Sunday, January 16, 2011

Everything's Connected

I used the above title recently for an article I wrote for our school's newsletter. In this blog, I'm often writing about the interconnectedness of things and referring to people like John Muir and DaVinci, not to mention those polymath Founding Fathers Franklin and Jefferson. While the writings and biographies of these people influence me a great deal, I was not particularly aware of their lives when I was in high school. Yet, I think the notion of the interconnectedness of all things did occur to me at that young age. A few minutes ago, I found the source. On one of my bookshelves I found a hand-made volume, The Notebook of Elbert Hubbard. Hubbard has been described as a "home-spun" philosopher. To me he was a true Renaissance man, and not just because he was an acquaintance of my grandmother. I highly recommend that you do an internet search on this fellow. I hadn't looked at this volume for quite a while, but it felt good in my hands, the personal craftsmanship by the Roycrofters Society was quite apparent. Inside the front cover I found my grandmother's signature, done with a crowquil pen and every bit as elegant as John Hancock's famous signature. I turned the page and found my father's signature. "To Joe , from Dad, 1987," in a hand every bit as elegant as my grandmother's. Dad was to die only four years later and he gave me this book the last time I visited him. It is my most treasured gift from him.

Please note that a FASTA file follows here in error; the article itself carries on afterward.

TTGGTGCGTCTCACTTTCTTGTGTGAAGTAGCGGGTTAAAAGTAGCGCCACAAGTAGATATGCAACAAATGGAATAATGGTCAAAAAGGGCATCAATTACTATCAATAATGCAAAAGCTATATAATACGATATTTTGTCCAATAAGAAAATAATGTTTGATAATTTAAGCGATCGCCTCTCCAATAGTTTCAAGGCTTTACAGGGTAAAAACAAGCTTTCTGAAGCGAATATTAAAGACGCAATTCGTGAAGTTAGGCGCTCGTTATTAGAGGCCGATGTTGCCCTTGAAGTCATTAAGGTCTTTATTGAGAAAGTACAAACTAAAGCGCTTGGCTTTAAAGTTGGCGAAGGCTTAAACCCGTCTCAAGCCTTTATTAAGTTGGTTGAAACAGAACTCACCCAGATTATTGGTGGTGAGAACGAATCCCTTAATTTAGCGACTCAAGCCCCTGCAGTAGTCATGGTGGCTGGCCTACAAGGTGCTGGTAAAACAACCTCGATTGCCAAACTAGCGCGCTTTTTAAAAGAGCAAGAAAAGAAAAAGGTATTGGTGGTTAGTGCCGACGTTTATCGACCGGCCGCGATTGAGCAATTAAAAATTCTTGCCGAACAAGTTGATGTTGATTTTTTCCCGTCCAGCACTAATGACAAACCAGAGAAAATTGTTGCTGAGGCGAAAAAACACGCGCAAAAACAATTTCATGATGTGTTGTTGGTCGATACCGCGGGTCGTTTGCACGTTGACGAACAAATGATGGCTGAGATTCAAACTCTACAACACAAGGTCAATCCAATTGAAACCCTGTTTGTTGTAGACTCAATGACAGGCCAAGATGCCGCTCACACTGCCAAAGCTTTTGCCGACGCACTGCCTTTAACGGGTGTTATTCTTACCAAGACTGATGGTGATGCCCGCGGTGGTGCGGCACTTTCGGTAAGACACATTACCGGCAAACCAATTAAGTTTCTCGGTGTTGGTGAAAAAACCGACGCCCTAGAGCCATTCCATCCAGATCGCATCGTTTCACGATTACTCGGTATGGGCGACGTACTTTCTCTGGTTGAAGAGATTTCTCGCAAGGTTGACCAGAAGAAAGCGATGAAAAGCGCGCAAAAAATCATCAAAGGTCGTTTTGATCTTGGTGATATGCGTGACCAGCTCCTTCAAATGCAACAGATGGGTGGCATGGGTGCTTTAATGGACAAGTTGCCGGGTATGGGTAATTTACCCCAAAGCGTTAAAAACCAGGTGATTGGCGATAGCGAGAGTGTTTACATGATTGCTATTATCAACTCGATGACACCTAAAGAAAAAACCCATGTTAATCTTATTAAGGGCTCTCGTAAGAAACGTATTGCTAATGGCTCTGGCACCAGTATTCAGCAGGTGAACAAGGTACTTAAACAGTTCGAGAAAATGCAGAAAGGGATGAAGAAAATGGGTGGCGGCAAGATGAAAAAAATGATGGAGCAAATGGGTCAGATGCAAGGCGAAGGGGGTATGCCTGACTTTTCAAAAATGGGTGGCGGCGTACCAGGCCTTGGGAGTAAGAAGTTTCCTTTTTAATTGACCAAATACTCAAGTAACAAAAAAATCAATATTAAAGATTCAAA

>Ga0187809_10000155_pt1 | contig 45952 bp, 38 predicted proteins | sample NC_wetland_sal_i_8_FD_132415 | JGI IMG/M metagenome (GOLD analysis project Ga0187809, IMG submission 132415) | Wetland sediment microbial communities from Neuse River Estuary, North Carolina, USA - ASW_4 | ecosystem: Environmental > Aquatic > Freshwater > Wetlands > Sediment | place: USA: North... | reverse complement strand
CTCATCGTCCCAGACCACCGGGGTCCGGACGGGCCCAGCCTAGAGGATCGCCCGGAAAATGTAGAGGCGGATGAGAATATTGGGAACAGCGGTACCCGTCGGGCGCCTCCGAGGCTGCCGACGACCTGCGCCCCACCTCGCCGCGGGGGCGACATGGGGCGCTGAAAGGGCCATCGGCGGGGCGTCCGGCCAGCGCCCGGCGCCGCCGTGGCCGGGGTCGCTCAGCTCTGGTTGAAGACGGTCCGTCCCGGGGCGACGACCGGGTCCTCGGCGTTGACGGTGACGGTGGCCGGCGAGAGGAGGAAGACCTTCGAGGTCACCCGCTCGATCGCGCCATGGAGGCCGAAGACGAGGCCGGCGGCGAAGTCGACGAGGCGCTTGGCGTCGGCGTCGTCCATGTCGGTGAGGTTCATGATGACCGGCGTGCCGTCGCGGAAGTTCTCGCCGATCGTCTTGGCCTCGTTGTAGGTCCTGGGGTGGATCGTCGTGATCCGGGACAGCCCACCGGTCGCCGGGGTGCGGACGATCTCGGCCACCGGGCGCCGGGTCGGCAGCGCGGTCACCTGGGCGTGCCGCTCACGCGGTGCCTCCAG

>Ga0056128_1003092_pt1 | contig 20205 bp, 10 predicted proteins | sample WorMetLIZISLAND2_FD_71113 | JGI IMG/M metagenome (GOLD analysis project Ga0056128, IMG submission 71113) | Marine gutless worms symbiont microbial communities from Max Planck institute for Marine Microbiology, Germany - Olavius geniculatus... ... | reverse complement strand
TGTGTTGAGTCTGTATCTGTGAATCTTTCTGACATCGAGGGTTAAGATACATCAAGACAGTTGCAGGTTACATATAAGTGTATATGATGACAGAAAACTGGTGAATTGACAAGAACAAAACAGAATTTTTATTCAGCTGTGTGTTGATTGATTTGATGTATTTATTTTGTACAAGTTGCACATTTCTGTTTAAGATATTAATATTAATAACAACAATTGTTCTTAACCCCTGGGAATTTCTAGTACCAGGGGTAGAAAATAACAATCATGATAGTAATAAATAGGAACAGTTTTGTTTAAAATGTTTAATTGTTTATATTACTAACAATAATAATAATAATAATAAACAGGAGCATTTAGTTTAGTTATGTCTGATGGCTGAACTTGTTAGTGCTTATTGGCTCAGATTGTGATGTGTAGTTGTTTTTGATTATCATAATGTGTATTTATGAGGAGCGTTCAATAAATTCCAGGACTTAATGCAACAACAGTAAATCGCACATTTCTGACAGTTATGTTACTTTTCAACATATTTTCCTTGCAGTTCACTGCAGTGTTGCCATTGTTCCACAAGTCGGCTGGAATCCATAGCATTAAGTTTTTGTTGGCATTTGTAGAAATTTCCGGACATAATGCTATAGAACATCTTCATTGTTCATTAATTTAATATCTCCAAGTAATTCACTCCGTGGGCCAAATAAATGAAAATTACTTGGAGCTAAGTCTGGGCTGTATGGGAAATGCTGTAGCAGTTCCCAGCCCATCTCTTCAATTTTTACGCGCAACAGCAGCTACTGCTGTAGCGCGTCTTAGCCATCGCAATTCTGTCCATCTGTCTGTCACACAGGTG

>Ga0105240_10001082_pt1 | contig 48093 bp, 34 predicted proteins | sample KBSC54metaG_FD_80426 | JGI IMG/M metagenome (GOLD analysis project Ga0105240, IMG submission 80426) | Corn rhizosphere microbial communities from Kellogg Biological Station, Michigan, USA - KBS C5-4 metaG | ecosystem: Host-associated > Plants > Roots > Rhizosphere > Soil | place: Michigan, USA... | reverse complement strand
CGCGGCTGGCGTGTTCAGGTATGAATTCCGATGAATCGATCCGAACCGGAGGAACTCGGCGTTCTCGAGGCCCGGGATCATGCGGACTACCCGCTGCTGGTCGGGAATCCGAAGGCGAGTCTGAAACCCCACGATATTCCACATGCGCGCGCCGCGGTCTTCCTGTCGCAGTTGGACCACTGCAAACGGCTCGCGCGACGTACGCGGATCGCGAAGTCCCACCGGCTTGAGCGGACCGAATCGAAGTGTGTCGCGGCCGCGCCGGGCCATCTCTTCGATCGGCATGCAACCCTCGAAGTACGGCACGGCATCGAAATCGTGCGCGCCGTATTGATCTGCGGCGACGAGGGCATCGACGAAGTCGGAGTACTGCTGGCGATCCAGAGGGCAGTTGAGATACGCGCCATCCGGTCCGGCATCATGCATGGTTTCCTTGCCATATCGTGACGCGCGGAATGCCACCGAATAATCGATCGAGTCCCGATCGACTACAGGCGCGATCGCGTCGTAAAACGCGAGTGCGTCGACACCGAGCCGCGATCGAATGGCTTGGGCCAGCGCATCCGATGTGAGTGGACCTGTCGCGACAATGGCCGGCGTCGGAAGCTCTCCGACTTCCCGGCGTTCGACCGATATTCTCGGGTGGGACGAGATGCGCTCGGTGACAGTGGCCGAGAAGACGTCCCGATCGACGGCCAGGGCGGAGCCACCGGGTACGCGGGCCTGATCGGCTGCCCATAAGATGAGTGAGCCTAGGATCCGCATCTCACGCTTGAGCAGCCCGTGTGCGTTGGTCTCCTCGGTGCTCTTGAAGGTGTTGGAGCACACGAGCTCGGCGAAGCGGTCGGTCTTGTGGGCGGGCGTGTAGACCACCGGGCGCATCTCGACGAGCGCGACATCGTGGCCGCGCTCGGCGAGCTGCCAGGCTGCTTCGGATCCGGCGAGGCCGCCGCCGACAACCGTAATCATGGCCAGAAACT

Paging through the volume for a few minutes, I came across the following quote: "An educated man is one with a universal sympathy for everything and a certain amount of Knowledge about everything that is known, and who still is on the line of evolution and is learning to the end." The spirit of that quote has driven my quest for knowledge throughout my life. I'm not sure I qualify as an "educated man," but I definitely plan to be "learning to the end."
The above two photos are of pages in my current nature journal. The top photo is my attempt to emulate the watercolor paintings of John Muir Laws in my favorite field guide. It's of a ladybug found around these parts called the "Nine-spotted Lady-beetle," Coccinella novemnotata. The bottom photo is my drawing of a wild turkey, patterned after a photo I found on the Internet. I drew it in response to having seen a "herd" of wild turkeys recently in a place where it was not safe to stop and try to get a photo. Whenever I think of wild turkeys, I think of Ben Franklin and how he suggested this bird should be our national symbol. Bald Eagles certainly make for impressive imagery, but have you ever smelled their breath?

1 comment:

  1. According to my unabridged edition of The Random House Dictionary of the English Language, a flock of turkeys is a "rafter". Neither of my other large dictionaries (American Heritage and Webster's) include that definition, but both have "raft" as "A great number, amount, or collection" as in: The students asked a raft of questions. Seems to make sense.